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Section 59 Crimes Act 1900
Assault Occasioning Actual Bodily Harm

If you’ve just been charged with assault occasioning actual bodily harm and you’re wondering what to do next, a great first step is to understand the charges and how they could affect you.

Assault occasioning actual bodily harm describes situations where you act in a way that causes another person to fear unlawful personal violence, and you cause that person some kind of psychological or physical injury that is more than merely ‘transient or trifling’ – for example, bruises or scratches.

The other person must be shown to have not given you permission to touch them or cause the injury.

While most assault cases involve touching another person without their consent, assault occasioning actual bodily harm can also include situations where you don’t physically touch another person, but you cause them to fear for their personal safety so much that they develop some kind of serious psychological injury – for example, where you threaten to hurt someone and they develop anxiety or depression as a result.

Section 59 of the Crimes Act says that if you are found guilty of assault occasioning actual bodily harm, you could face a maximum penalty of five years imprisonment.

You could face a higher maximum penalty if there was another person, or group of people with you when you committed the offence. In these situations, the maximum penalty is 7 years imprisonment.

However, these are maximum penalties, and will only apply in the most serious cases.

Defences to the charge include self-defence, duress, necessity, automatism and mental illness.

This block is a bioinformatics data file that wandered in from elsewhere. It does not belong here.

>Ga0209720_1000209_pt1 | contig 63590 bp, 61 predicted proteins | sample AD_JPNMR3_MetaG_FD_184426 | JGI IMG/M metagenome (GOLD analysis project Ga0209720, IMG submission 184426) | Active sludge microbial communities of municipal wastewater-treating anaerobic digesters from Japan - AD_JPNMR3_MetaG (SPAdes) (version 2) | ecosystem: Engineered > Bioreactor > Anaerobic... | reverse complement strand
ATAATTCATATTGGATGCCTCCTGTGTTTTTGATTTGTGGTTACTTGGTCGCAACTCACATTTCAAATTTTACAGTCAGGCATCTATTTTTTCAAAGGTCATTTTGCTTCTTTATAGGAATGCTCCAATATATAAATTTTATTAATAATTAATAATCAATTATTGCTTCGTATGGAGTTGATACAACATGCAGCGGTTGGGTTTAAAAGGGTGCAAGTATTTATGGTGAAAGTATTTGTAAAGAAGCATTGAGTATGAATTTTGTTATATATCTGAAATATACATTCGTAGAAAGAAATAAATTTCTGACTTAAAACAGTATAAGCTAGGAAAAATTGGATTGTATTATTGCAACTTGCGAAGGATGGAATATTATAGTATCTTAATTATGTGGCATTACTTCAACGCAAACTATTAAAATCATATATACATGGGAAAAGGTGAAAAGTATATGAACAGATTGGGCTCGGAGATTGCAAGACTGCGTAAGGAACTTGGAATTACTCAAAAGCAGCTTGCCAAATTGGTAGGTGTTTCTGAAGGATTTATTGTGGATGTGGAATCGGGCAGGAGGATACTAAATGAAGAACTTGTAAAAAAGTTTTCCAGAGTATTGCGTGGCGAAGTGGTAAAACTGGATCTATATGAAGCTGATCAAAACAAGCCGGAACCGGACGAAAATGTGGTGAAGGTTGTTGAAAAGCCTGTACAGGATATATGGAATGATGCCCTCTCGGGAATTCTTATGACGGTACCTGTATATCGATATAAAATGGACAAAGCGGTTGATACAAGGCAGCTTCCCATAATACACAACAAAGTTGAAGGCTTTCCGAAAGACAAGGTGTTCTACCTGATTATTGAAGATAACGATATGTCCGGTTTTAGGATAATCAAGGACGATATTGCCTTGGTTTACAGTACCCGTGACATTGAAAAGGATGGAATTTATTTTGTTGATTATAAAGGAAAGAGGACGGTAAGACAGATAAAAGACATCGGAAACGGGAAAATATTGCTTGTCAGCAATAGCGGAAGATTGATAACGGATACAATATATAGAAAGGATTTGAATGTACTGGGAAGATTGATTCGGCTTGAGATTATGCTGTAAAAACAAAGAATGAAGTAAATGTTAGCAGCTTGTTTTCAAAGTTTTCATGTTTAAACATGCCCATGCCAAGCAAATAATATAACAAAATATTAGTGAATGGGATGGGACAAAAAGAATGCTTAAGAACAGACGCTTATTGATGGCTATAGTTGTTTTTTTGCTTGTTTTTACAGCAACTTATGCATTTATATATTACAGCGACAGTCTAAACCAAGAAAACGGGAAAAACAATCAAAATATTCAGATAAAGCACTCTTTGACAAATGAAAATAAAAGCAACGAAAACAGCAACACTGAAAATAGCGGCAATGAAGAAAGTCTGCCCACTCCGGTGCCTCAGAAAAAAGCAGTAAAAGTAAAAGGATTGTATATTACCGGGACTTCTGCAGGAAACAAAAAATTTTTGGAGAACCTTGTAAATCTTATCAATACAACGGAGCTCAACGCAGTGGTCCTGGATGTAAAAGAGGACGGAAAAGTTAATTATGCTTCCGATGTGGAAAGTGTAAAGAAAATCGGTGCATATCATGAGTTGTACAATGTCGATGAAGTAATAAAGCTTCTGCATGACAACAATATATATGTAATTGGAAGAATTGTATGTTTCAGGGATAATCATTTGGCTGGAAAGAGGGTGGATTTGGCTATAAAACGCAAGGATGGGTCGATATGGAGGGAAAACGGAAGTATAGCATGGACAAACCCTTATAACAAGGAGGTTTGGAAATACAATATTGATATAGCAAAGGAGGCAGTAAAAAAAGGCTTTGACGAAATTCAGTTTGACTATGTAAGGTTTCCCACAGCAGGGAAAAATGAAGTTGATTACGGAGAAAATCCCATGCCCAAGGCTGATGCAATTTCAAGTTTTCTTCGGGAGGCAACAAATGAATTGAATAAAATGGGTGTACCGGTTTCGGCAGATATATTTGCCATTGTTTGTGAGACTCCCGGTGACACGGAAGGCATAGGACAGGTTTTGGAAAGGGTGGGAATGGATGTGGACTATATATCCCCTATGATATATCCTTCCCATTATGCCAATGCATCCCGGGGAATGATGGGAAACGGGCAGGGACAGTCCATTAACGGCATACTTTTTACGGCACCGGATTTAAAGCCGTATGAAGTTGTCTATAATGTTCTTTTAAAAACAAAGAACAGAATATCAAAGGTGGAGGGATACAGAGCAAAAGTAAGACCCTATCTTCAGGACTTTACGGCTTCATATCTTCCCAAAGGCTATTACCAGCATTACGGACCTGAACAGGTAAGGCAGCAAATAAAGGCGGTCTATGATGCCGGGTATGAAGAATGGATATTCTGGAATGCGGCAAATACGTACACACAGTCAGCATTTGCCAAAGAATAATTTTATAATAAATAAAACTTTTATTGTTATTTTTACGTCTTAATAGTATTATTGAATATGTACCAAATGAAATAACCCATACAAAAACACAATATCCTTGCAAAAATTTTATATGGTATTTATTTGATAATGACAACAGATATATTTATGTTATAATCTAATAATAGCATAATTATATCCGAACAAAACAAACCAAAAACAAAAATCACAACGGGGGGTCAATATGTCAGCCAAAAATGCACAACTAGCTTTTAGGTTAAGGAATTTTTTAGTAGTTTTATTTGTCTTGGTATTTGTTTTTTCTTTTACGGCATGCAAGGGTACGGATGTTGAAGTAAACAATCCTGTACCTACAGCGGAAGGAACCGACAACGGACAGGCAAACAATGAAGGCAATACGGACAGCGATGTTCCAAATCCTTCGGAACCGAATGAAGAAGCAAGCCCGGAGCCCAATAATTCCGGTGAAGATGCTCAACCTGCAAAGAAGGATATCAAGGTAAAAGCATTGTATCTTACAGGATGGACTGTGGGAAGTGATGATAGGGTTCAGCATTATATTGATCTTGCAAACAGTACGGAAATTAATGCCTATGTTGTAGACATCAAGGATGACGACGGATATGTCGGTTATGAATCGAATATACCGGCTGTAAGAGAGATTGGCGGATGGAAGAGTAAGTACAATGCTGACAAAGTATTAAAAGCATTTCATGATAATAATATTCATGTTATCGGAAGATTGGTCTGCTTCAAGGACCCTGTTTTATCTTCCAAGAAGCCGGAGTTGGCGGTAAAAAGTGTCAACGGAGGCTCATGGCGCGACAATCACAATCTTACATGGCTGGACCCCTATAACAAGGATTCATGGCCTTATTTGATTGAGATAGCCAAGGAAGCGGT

If you are going to court for Assault Occasioning Actual Bodily Harm, call Sydney Criminal Lawyers 24/7 on (02) 9261 8881 to arrange a free first conference with an experienced defence lawyer who will advise you of your options and the best way forward, and fight to secure the optimal outcome.

Read on for more information.

The Legislation

Section 59 of the Crimes Act 1900 deals with assault occasioning actual bodily harm, and reads as follows:

59 Assault occasioning actual bodily harm

(1) Whosoever assaults any person, and thereby occasions actual bodily harm, shall be liable to imprisonment for five years.

(2) A person is guilty of an offence under this subsection if the person commits an offence under subsection (1) in the company of another person or persons. A person convicted of an offence under this subsection is liable to imprisonment for 7 years.

Why Choose Sydney Criminal Lawyers®?

Going to court can be nerve-racking, but having a strong and compassionate legal team behind you can make the experience significantly easier to deal with. Here are 12 reasons to choose our multi-award winning legal team:

  1. Proven Track Record of Exceptional Results

    Sydney Criminal Lawyers® consistently achieves outcomes which are in the highest percentile of the Judicial Commission’s sentencing statistics for criminal cases.

    Our legal team devises effective case-strategies and fights hard to have cases dropped entirely or charges downgraded – saving clients the time, expense and stress of a defended hearing or jury trial.

    Where cases nevertheless proceed, our lawyers have an outstanding track record of winning defended Local Court hearings, and complex jury trials in the District and Supreme Courts.

    We also consistently win appeals in the District and Supreme Courts (including the NSWCCA) after clients have received unsatisfactory results with other law firms in the lower courts.We are one of the few firms to achieve successful criminal law appeals in the High Court of Australia.

    Where our clients wish to plead guilty, we frequently achieve ‘dismissals’ and ‘non convictions’ in cases where other lawyers have advised there is no chance of doing so.

  2. Highest Level of Client Satisfaction

    We have the best and most comprehensive client review record of any law firm in Australia.

    Regular communication, accessibility and quality service are our team’s highest priorities.

    We are committed to thoroughly explaining all steps involved in the criminal law process, providing regular updates throughout the proceedings, and making ourselves accessible and responsive.

    We are passionate about providing an exceptional level of service to our clients, and we fight hard to achieve optimal results in the shortest period of time.